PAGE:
A House subcommittee this morning approved two separate defined contribution-related bills aimed at enhancing fee disclosure requirements and barring plans from offering participants investment advice that might be subject to conflicts of interest.
The fee disclosure measure approved by the House Health, Employment, Pensions and Labor Subcommittee retained a controversial provision that effectively requires DC plans to include at least one index fund as an investment option.
The investment advice legislation was revised to make clear its provisions wouldn't pre-empt existing advice arrangements that rely on the Department of Labor's SunAmerica advisory opinion — or other DOL advice exemptions. (The 2001 SunAmerica advisory opinion cleared the way for service providers to offer advice to DC plan participants through an affiliated adviser using an independently developed computer model. When Rep. Rob Andrews, D-N.J.—the subcommittee's chairman--introduced the measure April 21, he said it was intended to ensure that plan participants received untainted advice. But at the time, lobbyists expressed concern that Mr. Andrews' bill would undermine existing advice arrangements)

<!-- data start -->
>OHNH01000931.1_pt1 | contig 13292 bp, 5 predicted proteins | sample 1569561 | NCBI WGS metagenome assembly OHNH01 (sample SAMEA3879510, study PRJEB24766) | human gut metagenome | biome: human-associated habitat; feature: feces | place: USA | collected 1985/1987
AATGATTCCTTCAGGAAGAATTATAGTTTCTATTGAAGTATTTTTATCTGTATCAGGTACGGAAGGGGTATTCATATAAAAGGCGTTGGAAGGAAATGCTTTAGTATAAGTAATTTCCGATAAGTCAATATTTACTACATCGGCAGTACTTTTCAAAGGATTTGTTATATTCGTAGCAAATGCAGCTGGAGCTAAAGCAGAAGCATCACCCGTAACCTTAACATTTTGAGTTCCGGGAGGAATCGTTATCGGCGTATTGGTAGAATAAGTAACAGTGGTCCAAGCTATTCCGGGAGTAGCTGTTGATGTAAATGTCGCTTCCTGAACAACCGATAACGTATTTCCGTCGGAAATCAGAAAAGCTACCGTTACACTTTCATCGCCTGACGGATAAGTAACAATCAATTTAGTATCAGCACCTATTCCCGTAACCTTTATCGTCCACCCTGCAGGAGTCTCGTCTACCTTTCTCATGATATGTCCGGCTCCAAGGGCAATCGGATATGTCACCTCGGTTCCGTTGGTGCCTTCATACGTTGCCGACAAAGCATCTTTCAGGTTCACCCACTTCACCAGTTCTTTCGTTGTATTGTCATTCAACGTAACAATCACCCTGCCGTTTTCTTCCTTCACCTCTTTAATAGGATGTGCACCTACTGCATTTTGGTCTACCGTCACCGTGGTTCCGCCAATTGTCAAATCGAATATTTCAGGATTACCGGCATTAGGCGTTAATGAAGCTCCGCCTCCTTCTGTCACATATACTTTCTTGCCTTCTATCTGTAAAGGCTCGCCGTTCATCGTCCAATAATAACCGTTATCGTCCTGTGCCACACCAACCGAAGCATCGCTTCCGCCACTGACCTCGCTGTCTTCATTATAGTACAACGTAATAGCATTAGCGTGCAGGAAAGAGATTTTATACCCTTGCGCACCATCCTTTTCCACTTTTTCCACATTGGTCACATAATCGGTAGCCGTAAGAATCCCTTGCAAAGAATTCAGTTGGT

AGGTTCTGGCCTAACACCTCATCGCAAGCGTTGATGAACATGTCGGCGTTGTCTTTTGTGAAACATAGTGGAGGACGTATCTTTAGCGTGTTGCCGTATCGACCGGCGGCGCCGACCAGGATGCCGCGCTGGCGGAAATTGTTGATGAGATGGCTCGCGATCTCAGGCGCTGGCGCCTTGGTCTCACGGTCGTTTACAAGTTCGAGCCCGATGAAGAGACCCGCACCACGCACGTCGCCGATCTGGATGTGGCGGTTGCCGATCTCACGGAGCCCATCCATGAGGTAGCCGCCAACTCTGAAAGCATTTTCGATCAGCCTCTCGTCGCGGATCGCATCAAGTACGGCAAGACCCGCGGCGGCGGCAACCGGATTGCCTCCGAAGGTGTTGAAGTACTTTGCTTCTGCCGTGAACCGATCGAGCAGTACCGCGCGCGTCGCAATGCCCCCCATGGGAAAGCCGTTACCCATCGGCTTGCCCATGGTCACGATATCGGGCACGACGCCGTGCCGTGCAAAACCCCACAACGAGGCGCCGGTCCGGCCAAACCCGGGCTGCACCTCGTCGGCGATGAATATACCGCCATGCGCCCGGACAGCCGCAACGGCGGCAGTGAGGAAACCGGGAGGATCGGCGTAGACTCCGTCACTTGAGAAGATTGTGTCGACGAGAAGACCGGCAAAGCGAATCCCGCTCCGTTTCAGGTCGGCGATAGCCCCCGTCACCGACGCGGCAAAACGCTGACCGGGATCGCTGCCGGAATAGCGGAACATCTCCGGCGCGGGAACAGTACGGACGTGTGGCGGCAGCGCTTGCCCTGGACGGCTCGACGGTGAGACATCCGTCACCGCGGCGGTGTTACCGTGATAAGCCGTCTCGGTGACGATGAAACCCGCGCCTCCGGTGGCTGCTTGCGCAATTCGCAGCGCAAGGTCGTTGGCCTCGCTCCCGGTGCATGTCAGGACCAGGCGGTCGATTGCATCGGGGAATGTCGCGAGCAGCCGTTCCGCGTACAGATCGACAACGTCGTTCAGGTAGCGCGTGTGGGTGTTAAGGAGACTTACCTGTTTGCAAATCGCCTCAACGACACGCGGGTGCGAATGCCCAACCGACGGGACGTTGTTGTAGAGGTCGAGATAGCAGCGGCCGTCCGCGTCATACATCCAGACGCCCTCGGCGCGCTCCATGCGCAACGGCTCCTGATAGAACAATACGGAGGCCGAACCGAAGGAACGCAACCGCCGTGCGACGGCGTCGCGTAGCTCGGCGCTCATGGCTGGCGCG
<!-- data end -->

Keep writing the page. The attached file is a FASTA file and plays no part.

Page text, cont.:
Each bill was approved by a 13-8 party-line vote, with Democrats in favor and Republicans opposed.
Aaron Albright, a spokesman for Rep. George Miller, D-Calif., chairman of the House Education and Labor Committee, said the bills now go to the full committee. He didn't know when they would be scheduled for votes.